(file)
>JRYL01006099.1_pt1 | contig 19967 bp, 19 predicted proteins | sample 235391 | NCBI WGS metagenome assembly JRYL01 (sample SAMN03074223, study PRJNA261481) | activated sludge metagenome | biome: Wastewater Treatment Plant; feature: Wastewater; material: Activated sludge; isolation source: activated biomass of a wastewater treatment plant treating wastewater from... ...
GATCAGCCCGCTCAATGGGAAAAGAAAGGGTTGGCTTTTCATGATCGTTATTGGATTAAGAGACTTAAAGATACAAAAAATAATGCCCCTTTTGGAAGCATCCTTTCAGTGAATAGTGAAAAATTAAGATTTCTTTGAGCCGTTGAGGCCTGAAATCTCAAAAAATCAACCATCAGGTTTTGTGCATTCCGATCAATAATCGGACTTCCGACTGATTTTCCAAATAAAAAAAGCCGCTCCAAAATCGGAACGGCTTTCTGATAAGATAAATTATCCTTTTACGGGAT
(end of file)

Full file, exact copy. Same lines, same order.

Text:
>JRYL01006099.1_pt1 | contig 19967 bp, 19 predicted proteins | sample 235391 | NCBI WGS metagenome assembly JRYL01 (sample SAMN03074223, study PRJNA261481) | activated sludge metagenome | biome: Wastewater Treatment Plant; feature: Wastewater; material: Activated sludge; isolation source: activated biomass of a wastewater treatment plant treating wastewater from... ...
GATCAGCCCGCTCAATGGGAAAAGAAAGGGTTGGCTTTTCATGATCGTTATTGGATTAAGAGACTTAAAGATACAAAAAATAATGCCCCTTTTGGAAGCATCCTTTCAGTGAATAGTGAAAAATTAAGATTTCTTTGAGCCGTTGAGGCCTGAAATCTCAAAAAATCAACCATCAGGTTTTGTGCATTCCGATCAATAATCGGACTTCCGACTGATTTTCCAAATAAAAAAAGCCGCTCCAAAATCGGAACGGCTTTCTGATAAGATAAATTATCCTTTTACGGGAT